|Full text PDF:||http://elib.suub.uni-bremen.de/edocs/00104370-1.pdf|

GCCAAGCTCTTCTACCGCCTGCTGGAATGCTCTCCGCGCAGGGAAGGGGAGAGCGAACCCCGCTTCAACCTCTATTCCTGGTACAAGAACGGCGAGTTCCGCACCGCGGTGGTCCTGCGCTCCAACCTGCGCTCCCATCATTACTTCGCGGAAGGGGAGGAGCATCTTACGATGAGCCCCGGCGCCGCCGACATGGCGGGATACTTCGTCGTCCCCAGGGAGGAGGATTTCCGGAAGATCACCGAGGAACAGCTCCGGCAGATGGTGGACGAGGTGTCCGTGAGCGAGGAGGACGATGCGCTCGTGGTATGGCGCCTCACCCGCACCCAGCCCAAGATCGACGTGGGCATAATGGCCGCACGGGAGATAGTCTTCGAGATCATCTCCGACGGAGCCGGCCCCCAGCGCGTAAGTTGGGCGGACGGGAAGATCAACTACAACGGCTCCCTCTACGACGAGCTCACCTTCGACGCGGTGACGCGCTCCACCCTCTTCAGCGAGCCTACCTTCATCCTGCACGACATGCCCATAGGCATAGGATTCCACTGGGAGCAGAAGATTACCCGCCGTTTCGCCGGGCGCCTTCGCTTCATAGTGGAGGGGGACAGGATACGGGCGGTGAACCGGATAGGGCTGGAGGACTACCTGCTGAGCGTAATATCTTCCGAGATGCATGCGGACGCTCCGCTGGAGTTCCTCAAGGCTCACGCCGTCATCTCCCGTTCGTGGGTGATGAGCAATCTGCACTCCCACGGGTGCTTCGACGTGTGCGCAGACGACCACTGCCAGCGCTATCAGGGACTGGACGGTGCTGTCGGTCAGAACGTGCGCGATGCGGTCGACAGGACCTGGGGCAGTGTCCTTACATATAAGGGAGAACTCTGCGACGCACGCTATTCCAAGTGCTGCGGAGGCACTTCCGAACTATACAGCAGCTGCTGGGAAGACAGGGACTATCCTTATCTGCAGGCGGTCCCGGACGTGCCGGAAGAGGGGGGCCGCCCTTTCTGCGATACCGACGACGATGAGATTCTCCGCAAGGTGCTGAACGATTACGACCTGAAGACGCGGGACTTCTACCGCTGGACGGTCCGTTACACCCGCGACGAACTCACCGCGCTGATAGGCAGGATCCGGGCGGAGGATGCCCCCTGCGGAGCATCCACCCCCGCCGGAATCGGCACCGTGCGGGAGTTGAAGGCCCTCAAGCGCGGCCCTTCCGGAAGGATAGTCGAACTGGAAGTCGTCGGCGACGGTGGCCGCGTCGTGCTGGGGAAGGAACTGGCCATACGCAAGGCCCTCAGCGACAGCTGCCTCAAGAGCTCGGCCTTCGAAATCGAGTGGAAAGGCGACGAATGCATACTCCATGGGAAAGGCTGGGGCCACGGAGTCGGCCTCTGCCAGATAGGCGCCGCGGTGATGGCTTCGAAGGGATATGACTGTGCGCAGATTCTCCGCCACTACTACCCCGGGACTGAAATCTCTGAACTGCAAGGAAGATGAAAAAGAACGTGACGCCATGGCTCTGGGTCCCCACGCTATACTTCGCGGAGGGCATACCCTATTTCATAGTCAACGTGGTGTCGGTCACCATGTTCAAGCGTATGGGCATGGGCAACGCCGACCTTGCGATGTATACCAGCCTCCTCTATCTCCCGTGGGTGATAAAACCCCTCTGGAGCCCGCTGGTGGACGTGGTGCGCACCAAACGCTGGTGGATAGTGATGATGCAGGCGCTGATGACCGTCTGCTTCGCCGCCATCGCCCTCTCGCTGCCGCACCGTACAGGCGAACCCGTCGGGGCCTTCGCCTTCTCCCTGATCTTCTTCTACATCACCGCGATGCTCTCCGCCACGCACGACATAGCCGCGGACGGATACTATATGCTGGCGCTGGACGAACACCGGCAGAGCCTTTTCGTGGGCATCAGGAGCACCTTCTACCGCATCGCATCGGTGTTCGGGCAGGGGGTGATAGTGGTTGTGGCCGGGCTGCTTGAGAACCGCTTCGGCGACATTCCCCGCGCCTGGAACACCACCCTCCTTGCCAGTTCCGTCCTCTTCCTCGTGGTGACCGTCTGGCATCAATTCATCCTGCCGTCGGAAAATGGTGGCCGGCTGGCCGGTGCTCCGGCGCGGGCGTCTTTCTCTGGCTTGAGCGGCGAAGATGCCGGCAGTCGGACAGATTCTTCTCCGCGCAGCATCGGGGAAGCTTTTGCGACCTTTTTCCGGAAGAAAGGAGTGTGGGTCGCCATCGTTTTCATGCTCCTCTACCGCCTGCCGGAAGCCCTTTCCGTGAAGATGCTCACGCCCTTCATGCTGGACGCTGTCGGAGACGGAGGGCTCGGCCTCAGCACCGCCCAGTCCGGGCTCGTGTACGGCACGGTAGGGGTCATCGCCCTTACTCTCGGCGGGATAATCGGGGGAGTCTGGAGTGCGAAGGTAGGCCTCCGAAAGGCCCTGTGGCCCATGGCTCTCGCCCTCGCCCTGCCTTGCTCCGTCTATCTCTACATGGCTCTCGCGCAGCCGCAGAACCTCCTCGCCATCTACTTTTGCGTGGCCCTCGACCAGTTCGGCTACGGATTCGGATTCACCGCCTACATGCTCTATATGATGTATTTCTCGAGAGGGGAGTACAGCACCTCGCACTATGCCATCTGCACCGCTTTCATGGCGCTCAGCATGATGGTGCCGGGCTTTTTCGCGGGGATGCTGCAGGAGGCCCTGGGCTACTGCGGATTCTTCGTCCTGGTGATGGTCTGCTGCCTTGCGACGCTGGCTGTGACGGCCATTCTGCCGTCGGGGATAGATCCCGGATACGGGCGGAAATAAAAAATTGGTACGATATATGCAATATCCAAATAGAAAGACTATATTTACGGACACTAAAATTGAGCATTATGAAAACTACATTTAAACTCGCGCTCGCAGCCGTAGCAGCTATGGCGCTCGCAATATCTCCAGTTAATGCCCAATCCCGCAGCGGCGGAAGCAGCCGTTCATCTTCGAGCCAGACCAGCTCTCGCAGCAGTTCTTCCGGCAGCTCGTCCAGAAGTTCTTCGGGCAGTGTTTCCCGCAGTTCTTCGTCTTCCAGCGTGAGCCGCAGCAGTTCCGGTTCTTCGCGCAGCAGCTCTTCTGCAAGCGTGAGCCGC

Symbiont-bearing benthic foraminifera are important calcium carbonate producers and excellent model organisms for studying the global change effects. This study showed that when elevated temperatures and ocean acidification act in concert, the physiological negative effects on these organisms are stronger and even synergistic. We identified a strong photosynthetic thermal tolerance using Pulse Amplitude Modulated Fluorometry on the species Pararotalia from the Eastern Mediterranean, showing intact photosymbiosis up to 36ÂÂÂ°C. Chronic photoinhibition occurred at 42ÂÂÂ°C after one week, despite no obvious decreased survival in the species. We show that juvenile shell development in Pararotalia is highly temperature sensitive and inhibited at 20ÂÂÂ°C and 35ÂÂÂ°C. Our results point out that only some foraminiferal species seem to be well adapted to temperatures above current summer maxima. This indicates that living species have differential potential to face consequences of global warming.